Most previous GP methods mentioned above assume that the ETT measurement model is linear and the GP input is known accurately for simplicity. This assumption is reasonable in civilian applications but does not hold in many military applications. In maritime surveillance, for example, highresolution maritime radars are used to measure the range, bearing, and Doppler of the target in polar coordinates and cannot provide position measurements directly. In other words, a nonlinear measurement model is more suitable in this case. Moreover, the input uncertainty of GP, caused by poor bearing resolution and imprecise state prediction, will significantly affect the tracking performance of ETT and cannot be ignorable. In the GP literature, there are two categories to deal with the uncertain input [27]. The first category, called heteroscedastic GP models, transforms the input variance into a parameter that varies with the output residual by changing the distribution of the output noise [28,29,30]. However, this approximate method ignores the structure of the uncertain inputs. Another category deals with the uncertain input directly in the prediction phase and generally approximates the mean and variance of the prediction distribution of GP [31,32,33,34]. Further research is developed in [35, 36] where a noiseinput GP model was considered both in the prediction phase and in the training phase.
In this paper, we consider the problem of tracking the irregularshape extended targets in polar coordinates with input uncertainty along with measurement origin uncertainty. This work is an extension of the author’s previous results presented in [26]. Under the GPPDA framework, the measurement origin uncertainty can be effectively solved. In order to modify the effect of input uncertainty on the tracking performance of GPETT, an improved GPbased probabilistic data association (IGPPDA) algorithm is proposed to track an extended target in clutter. The main contributions of this paper are as follows:

The analytical statistical property of the uncertain input is derived:
The unbiased converted measurement (UCM) technique [37] is invoked to transform raw nonlinear measurements into unbiased linear measurements. The uncertain input of GP is assumed to be Gaussian distribution [27] and its statistical property is given analytically using the measurement noise variance, converted bias covariance, and the state predicted covariance.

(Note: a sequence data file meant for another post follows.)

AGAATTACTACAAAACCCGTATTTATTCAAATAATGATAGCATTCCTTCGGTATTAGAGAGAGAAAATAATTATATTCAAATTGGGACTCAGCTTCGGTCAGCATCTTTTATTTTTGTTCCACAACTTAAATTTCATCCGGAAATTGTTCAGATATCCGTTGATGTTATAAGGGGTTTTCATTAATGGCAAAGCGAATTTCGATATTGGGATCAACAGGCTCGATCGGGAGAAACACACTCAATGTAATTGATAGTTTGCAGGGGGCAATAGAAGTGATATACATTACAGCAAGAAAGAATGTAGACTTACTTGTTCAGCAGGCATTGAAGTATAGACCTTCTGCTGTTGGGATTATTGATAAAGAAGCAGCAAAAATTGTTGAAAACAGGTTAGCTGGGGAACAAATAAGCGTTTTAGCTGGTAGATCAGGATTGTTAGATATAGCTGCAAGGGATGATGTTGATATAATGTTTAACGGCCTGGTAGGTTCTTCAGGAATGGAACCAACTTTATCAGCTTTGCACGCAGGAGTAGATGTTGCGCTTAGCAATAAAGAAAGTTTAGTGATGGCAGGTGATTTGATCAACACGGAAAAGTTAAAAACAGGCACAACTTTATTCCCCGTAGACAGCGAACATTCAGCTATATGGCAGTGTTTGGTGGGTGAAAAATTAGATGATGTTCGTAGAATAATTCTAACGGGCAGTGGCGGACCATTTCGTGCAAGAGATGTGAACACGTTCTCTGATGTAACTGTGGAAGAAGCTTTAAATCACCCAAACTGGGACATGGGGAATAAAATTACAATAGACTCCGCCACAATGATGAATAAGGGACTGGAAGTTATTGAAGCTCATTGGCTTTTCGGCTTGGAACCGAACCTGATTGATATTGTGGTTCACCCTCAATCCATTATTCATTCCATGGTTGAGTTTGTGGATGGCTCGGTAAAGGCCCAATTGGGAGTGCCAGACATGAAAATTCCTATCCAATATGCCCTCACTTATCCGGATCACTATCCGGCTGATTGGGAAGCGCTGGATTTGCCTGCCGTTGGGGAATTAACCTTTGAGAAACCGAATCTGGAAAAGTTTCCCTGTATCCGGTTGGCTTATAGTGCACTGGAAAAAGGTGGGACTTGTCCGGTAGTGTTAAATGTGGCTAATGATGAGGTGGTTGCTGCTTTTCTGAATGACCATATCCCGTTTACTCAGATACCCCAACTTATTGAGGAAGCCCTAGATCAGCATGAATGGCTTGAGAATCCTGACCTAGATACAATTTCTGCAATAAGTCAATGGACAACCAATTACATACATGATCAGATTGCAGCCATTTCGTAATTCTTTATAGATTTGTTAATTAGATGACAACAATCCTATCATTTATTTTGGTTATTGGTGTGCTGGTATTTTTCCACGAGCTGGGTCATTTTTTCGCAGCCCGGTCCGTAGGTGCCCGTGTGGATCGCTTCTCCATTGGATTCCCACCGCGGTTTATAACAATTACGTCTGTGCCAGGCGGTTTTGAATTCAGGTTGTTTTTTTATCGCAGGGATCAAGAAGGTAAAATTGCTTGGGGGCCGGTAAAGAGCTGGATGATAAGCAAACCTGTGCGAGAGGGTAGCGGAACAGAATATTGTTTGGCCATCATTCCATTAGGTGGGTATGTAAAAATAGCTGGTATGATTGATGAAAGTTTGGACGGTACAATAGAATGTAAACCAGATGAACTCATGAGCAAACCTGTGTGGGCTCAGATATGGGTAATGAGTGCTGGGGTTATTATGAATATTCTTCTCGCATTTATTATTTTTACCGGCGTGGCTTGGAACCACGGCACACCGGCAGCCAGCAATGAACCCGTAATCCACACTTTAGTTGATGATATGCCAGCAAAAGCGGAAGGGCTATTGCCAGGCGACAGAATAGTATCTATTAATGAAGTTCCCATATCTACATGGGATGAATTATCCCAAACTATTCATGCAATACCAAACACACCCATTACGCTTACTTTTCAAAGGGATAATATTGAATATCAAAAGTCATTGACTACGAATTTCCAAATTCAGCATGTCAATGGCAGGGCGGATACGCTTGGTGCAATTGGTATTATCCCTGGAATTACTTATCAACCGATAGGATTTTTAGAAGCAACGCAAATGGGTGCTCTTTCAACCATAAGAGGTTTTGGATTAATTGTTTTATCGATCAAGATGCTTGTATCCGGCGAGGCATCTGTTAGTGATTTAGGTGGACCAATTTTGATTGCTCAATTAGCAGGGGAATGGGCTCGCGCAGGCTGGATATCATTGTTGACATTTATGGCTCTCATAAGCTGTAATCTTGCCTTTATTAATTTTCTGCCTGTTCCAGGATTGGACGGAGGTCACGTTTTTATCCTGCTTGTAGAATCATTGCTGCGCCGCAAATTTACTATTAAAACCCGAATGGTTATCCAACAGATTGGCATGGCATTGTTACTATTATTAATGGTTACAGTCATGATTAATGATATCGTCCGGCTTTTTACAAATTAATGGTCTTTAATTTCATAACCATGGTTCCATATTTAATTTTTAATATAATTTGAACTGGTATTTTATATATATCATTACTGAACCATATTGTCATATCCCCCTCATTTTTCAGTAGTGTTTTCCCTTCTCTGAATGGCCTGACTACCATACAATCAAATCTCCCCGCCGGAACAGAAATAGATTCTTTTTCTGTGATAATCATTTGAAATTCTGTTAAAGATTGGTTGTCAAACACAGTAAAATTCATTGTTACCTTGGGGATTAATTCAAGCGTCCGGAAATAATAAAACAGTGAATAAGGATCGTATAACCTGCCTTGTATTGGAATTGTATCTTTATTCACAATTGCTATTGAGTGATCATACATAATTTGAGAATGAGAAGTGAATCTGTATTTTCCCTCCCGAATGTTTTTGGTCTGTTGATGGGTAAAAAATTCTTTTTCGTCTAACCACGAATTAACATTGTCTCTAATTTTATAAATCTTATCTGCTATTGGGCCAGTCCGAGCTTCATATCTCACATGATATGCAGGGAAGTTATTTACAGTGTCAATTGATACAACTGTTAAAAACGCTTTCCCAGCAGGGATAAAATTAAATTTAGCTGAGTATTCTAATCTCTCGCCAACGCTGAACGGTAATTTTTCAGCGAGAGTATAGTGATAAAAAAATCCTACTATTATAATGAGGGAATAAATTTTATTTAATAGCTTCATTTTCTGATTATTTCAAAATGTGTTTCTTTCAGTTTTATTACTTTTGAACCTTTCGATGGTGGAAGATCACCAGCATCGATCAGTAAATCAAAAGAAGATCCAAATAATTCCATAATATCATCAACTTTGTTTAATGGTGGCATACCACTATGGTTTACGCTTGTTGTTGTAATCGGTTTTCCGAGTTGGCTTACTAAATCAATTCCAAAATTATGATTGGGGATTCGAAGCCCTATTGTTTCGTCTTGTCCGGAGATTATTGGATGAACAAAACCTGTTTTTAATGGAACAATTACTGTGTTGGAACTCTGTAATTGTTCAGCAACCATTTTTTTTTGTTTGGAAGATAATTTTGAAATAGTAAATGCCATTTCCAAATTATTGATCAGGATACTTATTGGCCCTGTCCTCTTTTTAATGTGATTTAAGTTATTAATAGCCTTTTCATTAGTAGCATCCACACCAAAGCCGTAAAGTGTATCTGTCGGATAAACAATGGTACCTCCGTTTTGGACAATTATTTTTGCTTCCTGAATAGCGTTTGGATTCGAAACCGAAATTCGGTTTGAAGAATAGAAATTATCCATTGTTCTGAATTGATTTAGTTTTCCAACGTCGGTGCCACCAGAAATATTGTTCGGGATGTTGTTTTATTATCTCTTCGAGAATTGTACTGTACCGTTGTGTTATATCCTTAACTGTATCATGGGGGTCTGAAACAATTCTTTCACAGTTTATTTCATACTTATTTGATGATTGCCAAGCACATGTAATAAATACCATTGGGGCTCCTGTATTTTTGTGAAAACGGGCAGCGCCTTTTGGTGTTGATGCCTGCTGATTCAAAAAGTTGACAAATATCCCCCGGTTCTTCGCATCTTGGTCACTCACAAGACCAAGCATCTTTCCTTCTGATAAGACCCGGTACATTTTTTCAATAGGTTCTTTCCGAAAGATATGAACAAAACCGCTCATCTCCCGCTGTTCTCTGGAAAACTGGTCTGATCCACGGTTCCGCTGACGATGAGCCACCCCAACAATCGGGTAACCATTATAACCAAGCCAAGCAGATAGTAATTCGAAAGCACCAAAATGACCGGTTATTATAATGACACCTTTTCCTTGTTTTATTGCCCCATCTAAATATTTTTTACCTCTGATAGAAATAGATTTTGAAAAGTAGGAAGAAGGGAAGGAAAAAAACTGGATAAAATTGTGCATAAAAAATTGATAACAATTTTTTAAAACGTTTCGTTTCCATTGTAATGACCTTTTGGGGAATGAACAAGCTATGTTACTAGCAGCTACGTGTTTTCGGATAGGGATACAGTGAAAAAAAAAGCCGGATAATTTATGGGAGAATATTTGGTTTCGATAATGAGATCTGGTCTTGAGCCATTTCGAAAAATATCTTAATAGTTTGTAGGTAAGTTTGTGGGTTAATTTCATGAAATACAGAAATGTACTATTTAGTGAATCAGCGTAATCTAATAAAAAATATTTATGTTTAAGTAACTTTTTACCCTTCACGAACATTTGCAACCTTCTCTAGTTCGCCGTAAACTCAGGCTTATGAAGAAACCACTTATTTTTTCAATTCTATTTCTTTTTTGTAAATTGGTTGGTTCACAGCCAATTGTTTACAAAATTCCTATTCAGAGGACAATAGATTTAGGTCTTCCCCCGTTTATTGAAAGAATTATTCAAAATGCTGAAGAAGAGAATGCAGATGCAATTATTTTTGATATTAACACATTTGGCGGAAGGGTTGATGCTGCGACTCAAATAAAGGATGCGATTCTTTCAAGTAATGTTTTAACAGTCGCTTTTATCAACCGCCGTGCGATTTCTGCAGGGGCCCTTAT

Three approximation implementations are given to solve the uncertain input:
An IGPPDA algorithm taking into account uncertain input is proposed, where the prediction distribution of GP is modified with the statistical property of uncertain input. Since the analytical solution to the prediction distribution of GP is not available in most cases, three approximation implementations are given.

A new posterior CramerRao lower bound is derived:
In order to evaluate the tracking performance of ETT, a new posterior CramerRao lower bound (PCRLB) of ETT considering not only the measurement origin uncertainty but also the input uncertainty is derived. As a larger covariance of GP prediction distribution due to input uncertainty is included, the new performance bound is more conservative and reasonable than the previous result in [26].
The remainder of this paper is structured as follows. Section 2 introduces the background of standard GP and GP with uncertain input. Section 3 describes the ETT problem in polar coordinates with measurement origin uncertainty. In Sect. 4, the statistical property of the uncertain input and the IGPPDA algorithm is proposed. Section 5 derives a more reasonable PCRLB of ETT. Simulation and conclusions are presented in Sects. 6 and 6, respectively.
Background
The standard GP and the GP with uncertain input are reviewed briefly in this section, that forms the foundation of the proposed method.
Standard Gaussian processes